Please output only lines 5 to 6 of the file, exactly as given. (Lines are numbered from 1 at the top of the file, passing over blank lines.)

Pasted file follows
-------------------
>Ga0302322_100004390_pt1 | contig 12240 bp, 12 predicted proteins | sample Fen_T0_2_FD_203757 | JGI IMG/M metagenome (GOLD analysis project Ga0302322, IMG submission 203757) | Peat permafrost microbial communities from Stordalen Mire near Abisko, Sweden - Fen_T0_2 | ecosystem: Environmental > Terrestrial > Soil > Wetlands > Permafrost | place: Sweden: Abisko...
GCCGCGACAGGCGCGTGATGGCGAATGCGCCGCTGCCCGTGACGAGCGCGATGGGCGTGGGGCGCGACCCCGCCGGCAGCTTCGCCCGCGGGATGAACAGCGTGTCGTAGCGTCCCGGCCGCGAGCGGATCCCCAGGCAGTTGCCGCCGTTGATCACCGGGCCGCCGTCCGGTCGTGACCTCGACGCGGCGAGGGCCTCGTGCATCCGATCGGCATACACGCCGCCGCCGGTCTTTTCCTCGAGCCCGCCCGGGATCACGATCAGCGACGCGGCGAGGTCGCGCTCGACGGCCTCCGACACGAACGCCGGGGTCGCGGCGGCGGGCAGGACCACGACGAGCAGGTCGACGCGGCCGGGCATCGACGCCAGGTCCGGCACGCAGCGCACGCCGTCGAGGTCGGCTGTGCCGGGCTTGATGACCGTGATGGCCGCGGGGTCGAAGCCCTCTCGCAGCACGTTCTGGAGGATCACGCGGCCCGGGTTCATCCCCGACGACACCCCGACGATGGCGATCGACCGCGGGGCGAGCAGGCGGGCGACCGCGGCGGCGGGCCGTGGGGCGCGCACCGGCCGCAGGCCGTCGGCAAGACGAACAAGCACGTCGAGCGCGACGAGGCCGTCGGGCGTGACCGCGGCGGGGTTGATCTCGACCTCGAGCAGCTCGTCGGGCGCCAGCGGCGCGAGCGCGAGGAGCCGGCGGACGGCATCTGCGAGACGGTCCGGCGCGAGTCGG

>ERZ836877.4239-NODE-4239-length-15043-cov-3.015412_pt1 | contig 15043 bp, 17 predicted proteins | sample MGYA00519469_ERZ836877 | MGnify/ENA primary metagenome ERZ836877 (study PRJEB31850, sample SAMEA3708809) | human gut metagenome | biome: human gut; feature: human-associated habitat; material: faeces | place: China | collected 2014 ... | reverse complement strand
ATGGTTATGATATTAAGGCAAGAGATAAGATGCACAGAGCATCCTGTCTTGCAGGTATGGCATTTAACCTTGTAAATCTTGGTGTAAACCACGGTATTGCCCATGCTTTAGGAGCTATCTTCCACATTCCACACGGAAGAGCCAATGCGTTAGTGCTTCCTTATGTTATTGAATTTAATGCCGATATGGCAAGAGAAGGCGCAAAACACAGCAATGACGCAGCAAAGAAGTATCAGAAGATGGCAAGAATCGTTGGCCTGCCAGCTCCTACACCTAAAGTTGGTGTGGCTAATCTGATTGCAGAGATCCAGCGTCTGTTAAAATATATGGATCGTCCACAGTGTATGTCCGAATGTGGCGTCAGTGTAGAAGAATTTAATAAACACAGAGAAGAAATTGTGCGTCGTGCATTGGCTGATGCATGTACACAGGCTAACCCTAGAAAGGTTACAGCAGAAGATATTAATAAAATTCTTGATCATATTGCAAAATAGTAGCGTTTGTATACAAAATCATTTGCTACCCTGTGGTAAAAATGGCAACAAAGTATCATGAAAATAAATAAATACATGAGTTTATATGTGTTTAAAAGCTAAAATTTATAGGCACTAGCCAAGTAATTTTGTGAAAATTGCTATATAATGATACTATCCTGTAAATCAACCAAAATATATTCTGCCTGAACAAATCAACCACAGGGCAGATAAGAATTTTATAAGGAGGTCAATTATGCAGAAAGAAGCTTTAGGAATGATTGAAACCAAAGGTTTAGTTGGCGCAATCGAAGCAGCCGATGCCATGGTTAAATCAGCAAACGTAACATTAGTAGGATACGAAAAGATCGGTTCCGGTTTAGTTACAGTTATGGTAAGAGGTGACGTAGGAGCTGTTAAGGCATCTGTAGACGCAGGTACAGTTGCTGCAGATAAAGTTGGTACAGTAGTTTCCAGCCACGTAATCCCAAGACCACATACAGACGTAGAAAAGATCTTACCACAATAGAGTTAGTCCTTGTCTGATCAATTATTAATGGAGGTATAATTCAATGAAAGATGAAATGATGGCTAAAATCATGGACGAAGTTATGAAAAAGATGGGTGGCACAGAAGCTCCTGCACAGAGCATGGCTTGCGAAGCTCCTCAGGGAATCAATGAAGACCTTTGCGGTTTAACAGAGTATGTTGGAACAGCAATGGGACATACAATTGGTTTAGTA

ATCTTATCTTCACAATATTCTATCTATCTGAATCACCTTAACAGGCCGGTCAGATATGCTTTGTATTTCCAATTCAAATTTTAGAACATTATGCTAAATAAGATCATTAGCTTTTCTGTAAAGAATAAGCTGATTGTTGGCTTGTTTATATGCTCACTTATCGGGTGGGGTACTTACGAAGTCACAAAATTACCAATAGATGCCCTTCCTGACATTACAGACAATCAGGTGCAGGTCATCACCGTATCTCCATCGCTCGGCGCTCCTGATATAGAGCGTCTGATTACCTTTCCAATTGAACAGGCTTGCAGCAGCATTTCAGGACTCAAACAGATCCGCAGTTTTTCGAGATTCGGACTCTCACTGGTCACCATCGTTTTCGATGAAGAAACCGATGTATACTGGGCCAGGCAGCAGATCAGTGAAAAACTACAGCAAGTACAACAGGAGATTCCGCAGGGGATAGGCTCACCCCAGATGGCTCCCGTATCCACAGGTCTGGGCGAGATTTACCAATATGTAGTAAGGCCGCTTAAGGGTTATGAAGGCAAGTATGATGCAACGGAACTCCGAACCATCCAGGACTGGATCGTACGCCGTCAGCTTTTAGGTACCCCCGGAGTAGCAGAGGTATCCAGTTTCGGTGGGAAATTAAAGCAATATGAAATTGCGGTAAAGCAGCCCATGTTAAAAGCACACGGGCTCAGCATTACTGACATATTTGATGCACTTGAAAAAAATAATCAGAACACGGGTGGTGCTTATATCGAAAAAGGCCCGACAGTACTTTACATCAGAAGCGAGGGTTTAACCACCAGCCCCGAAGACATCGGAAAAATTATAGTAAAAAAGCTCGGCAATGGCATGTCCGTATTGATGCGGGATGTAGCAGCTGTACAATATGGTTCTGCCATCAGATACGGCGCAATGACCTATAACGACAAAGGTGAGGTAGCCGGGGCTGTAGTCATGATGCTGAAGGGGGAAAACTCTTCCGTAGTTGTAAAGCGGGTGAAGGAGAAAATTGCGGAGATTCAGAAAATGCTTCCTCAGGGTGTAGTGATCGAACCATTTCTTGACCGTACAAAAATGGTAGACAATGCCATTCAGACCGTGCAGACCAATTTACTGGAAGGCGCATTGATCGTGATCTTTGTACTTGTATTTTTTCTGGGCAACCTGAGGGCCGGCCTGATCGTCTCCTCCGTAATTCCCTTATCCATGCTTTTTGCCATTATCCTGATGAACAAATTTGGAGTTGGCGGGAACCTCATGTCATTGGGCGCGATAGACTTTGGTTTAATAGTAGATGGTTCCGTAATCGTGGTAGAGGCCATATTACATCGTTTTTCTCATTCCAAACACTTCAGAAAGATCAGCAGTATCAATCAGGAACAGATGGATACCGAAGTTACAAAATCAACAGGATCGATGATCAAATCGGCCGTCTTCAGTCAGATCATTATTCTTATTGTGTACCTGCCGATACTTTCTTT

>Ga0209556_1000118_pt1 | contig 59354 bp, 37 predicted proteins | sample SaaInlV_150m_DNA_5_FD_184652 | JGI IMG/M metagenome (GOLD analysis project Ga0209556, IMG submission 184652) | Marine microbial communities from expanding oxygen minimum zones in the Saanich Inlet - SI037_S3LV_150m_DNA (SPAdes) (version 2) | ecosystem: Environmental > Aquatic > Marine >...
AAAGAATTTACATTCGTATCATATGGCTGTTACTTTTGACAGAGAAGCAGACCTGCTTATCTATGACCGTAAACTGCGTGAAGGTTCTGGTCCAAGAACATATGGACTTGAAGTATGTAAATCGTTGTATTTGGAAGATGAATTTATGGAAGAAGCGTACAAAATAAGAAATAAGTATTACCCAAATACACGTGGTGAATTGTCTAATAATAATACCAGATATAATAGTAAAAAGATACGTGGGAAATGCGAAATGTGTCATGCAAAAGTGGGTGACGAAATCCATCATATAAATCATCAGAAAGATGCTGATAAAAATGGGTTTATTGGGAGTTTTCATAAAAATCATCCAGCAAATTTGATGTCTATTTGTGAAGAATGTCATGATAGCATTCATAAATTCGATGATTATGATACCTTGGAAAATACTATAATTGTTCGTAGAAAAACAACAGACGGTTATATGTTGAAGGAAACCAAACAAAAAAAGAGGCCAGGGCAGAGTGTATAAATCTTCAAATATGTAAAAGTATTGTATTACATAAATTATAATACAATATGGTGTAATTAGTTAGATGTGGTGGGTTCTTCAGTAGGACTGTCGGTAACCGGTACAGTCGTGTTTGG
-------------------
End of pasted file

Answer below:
ATCTTATCTTCACAATATTCTATCTATCTGAATCACCTTAACAGGCCGGTCAGATATGCTTTGTATTTCCAATTCAAATTTTAGAACATTATGCTAAATAAGATCATTAGCTTTTCTGTAAAGAATAAGCTGATTGTTGGCTTGTTTATATGCTCACTTATCGGGTGGGGTACTTACGAAGTCACAAAATTACCAATAGATGCCCTTCCTGACATTACAGACAATCAGGTGCAGGTCATCACCGTATCTCCATCGCTCGGCGCTCCTGATATAGAGCGTCTGATTACCTTTCCAATTGAACAGGCTTGCAGCAGCATTTCAGGACTCAAACAGATCCGCAGTTTTTCGAGATTCGGACTCTCACTGGTCACCATCGTTTTCGATGAAGAAACCGATGTATACTGGGCCAGGCAGCAGATCAGTGAAAAACTACAGCAAGTACAACAGGAGATTCCGCAGGGGATAGGCTCACCCCAGATGGCTCCCGTATCCACAGGTCTGGGCGAGATTTACCAATATGTAGTAAGGCCGCTTAAGGGTTATGAAGGCAAGTATGATGCAACGGAACTCCGAACCATCCAGGACTGGATCGTACGCCGTCAGCTTTTAGGTACCCCCGGAGTAGCAGAGGTATCCAGTTTCGGTGGGAAATTAAAGCAATATGAAATTGCGGTAAAGCAGCCCATGTTAAAAGCACACGGGCTCAGCATTACTGACATATTTGATGCACTTGAAAAAAATAATCAGAACACGGGTGGTGCTTATATCGAAAAAGGCCCGACAGTACTTTACATCAGAAGCGAGGGTTTAACCACCAGCCCCGAAGACATCGGAAAAATTATAGTAAAAAAGCTCGGCAATGGCATGTCCGTATTGATGCGGGATGTAGCAGCTGTACAATATGGTTCTGCCATCAGATACGGCGCAATGACCTATAACGACAAAGGTGAGGTAGCCGGGGCTGTAGTCATGATGCTGAAGGGGGAAAACTCTTCCGTAGTTGTAAAGCGGGTGAAGGAGAAAATTGCGGAGATTCAGAAAATGCTTCCTCAGGGTGTAGTGATCGAACCATTTCTTGACCGTACAAAAATGGTAGACAATGCCATTCAGACCGTGCAGACCAATTTACTGGAAGGCGCATTGATCGTGATCTTTGTACTTGTATTTTTTCTGGGCAACCTGAGGGCCGGCCTGATCGTCTCCTCCGTAATTCCCTTATCCATGCTTTTTGCCATTATCCTGATGAACAAATTTGGAGTTGGCGGGAACCTCATGTCATTGGGCGCGATAGACTTTGGTTTAATAGTAGATGGTTCCGTAATCGTGGTAGAGGCCATATTACATCGTTTTTCTCATTCCAAACACTTCAGAAAGATCAGCAGTATCAATCAGGAACAGATGGATACCGAAGTTACAAAATCAACAGGATCGATGATCAAATCGGCCGTCTTCAGTCAGATCATTATTCTTATTGTGTACCTGCCGATACTTTCTTT

>Ga0209556_1000118_pt1 | contig 59354 bp, 37 predicted proteins | sample SaaInlV_150m_DNA_5_FD_184652 | JGI IMG/M metagenome (GOLD analysis project Ga0209556, IMG submission 184652) | Marine microbial communities from expanding oxygen minimum zones in the Saanich Inlet - SI037_S3LV_150m_DNA (SPAdes) (version 2) | ecosystem: Environmental > Aquatic > Marine >...